Lecture & performance by Anna Lowenhaupt Tsing, introduced by Rotor
What’s Eating the Chinese Mitten Crab, Rotor’s project for Triennial Bruges, orchestrates the meeting between the public from two arts festivals: the Triennale in Bruges and Beaufort in Zeebrugge. The reason for the project is the massive presence of an exotic crab in the Bruges canals and canals: the Chinese mitten crab or Eriocheir sinensis. In China this crab is considered a delicacy, but here the animal colonizes our watercourses, causing the natural balance to be disrupted. Scientists try to respond to this by looking for ways to destroy this crab population or to investigate forms of society with native animal and plant species.
The Rotor project provides the impetus to go deeper into this form of natural disturbance. How do we deal with invasive species? Should we keep out ‘vermin’ or try to live in harmony with it?
Tsing, professor at the University of Aarhus (DK) and the University of California – Santa Cruz (US), has been working for years on the impact of exotics on our environment. For example, in her book The Mushroom at the End of the World she describes the story of the matsutake, one of the most sought-after mushrooms in the world. The matsutake is a true delicacy, where big money is paid. It is also an eco-miracle that can nourish trees, restore damaged forests and grow vegetation in inhospitable areas. The matsutake in this story is a metaphor for our contemporary society. The mushroom is preserved in spite of the worldwide ecological catastrophe, not through goodwill but through capitalism. More and more this evolution determines our global existence. According to Tsing, it is therefore important that we look for a common story in which people and other species can live together in shared vulnerability. Only in this way do we, according to her, change.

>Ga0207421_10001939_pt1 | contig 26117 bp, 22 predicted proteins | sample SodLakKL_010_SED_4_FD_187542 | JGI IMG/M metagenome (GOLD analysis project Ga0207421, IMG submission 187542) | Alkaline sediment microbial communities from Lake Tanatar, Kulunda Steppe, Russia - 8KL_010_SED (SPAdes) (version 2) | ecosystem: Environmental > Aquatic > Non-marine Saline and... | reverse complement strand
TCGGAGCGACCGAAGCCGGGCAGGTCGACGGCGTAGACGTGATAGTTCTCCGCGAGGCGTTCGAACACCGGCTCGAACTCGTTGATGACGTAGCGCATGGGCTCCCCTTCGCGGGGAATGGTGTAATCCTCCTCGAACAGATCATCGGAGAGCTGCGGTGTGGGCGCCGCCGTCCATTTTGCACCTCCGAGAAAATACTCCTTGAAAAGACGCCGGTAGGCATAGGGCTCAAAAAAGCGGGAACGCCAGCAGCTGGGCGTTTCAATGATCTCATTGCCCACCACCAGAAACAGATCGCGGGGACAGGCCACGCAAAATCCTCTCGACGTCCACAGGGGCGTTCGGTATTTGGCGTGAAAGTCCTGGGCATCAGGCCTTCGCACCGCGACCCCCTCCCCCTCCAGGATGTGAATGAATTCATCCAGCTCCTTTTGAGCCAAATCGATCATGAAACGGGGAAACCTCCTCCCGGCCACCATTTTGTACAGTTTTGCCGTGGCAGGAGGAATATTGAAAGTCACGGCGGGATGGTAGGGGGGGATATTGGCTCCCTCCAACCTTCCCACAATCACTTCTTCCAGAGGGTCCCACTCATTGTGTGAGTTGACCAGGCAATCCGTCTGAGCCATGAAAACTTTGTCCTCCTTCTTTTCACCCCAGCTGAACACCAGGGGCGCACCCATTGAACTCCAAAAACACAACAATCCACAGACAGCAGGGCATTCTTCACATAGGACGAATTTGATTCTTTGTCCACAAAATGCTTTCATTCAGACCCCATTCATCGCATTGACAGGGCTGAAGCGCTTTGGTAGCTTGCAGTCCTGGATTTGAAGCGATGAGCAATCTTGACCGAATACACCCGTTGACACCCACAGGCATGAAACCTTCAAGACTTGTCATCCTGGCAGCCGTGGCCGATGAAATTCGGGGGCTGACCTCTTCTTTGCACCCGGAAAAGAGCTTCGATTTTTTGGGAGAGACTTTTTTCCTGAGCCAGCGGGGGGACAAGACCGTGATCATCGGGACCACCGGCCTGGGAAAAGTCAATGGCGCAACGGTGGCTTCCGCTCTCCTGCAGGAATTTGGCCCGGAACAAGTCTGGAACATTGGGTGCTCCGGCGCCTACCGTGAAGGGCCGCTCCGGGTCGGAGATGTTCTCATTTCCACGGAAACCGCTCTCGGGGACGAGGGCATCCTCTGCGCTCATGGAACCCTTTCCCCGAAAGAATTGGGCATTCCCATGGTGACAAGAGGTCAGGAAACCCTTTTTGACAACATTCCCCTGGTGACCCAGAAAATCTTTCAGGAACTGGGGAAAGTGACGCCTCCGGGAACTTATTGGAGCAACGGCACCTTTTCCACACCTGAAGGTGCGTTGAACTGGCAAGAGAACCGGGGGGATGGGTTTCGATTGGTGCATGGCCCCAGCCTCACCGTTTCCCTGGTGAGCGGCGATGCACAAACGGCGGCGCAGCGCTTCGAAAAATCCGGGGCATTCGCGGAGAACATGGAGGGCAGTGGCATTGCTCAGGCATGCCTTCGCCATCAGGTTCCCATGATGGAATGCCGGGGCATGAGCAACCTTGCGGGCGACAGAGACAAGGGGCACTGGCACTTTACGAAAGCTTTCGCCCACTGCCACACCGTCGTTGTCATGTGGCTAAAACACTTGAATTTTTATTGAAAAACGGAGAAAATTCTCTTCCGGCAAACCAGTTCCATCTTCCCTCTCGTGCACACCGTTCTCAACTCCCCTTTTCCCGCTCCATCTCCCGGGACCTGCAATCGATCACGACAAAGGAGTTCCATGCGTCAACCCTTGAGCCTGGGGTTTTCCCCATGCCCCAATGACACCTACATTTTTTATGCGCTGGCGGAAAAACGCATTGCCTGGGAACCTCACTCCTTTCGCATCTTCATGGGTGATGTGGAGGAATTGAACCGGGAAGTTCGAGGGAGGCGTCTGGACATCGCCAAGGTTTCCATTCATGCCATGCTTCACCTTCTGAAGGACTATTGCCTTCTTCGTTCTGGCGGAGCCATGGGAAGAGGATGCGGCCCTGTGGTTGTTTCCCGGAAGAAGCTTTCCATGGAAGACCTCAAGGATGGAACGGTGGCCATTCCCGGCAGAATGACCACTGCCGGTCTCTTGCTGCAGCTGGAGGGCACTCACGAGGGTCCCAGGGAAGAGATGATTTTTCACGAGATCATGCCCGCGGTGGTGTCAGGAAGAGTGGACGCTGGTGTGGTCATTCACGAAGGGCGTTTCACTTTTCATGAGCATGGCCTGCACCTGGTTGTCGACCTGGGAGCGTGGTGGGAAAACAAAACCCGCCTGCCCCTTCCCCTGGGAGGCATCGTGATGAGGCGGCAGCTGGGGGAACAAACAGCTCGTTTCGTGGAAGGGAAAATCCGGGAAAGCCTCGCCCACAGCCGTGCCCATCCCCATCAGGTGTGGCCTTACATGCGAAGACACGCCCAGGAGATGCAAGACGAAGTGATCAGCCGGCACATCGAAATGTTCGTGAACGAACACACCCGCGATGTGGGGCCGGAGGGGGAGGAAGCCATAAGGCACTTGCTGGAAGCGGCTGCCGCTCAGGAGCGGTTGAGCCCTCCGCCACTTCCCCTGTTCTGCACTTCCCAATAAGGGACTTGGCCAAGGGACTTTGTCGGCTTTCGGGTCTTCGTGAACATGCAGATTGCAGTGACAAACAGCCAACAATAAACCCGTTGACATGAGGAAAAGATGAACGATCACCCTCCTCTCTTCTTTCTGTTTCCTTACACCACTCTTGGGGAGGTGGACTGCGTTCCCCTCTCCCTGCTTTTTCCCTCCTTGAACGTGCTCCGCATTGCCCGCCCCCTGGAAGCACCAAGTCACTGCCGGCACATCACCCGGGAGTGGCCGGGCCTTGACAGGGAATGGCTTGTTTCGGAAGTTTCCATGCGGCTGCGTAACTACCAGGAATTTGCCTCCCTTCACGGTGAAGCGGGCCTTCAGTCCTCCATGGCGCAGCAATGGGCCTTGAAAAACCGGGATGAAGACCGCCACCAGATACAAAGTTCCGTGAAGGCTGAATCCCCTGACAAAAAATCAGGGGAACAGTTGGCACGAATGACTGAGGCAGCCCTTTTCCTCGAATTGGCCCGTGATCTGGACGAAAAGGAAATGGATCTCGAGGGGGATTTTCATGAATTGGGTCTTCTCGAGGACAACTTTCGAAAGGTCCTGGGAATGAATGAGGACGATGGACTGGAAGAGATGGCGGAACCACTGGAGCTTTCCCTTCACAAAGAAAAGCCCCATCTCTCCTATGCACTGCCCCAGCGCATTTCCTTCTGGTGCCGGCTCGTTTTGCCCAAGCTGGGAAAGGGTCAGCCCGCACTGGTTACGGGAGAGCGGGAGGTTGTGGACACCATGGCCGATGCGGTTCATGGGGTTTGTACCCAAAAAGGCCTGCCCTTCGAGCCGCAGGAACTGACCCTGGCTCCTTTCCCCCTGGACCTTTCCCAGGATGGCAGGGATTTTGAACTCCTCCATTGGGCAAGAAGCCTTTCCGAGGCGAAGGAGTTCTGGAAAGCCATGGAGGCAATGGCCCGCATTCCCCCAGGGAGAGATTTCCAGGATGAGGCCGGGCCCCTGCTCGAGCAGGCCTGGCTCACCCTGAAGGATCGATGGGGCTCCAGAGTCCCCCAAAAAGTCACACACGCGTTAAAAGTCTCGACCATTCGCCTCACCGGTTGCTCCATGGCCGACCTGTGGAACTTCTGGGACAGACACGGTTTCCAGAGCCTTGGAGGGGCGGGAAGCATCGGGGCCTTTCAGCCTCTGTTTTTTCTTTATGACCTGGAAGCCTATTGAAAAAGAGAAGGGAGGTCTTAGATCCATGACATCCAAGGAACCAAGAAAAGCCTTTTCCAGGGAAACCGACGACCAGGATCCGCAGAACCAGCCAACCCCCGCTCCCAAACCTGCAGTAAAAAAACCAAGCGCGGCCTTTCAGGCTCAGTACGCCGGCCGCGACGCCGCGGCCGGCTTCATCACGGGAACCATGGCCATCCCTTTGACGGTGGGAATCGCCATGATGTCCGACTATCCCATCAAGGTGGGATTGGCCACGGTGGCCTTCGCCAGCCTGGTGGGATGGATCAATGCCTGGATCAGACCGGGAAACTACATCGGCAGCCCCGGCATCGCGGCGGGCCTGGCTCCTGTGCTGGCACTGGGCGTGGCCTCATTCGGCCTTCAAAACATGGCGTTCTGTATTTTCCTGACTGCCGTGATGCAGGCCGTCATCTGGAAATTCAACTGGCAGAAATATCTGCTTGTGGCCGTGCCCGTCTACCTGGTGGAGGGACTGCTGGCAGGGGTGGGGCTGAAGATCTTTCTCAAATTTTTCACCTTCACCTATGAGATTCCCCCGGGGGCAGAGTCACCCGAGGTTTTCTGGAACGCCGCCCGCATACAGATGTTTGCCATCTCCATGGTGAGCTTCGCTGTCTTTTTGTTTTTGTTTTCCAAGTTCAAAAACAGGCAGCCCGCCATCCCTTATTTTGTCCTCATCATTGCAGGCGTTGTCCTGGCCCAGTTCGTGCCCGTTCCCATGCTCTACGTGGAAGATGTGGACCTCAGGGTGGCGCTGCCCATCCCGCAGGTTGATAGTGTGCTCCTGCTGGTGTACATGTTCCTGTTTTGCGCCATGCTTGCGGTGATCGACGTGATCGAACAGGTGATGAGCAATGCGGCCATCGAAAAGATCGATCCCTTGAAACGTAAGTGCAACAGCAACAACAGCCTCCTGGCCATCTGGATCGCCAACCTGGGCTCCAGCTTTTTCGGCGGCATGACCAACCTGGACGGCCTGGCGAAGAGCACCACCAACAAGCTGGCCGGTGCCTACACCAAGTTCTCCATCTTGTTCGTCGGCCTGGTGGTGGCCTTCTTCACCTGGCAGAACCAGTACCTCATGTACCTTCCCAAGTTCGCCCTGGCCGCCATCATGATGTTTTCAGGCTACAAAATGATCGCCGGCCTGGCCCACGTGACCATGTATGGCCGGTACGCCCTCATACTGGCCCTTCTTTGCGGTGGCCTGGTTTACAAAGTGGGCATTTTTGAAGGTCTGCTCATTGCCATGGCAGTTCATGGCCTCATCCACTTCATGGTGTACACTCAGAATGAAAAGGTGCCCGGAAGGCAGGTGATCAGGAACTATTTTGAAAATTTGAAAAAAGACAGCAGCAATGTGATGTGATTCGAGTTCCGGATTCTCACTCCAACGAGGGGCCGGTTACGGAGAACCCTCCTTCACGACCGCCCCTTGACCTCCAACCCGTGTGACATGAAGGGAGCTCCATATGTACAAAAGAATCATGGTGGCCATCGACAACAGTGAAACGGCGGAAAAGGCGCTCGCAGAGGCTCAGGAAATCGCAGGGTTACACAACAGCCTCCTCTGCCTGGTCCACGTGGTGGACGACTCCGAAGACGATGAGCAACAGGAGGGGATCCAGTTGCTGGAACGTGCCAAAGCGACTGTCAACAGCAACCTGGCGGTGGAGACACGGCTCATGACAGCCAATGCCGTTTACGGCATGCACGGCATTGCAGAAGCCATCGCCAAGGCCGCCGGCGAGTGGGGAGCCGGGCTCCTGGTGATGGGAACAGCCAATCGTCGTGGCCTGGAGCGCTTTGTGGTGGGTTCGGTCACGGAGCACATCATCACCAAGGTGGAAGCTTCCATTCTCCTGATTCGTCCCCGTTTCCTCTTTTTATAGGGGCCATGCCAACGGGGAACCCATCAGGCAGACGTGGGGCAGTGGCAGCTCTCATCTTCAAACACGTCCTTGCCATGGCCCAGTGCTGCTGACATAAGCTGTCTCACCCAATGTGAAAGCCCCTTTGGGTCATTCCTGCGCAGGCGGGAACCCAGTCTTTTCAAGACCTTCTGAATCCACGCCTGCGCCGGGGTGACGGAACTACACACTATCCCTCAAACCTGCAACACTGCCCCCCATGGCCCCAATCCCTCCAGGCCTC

For this evening, Tsing will be presenting her performance The Golden Snail Opera for the first time. The performance is inspired by a Taiwanese opera and tells the story of the apple snail, a South American freshwater snail that was exported to Taiwan in the twentieth century as ‘delicacy’. Only the locals thought otherwise. The animal was released in nature and today forms a plague for local agriculture and fauna and flora. Just like with the Chinese mitten crab, there are two options: to destroy or to accept.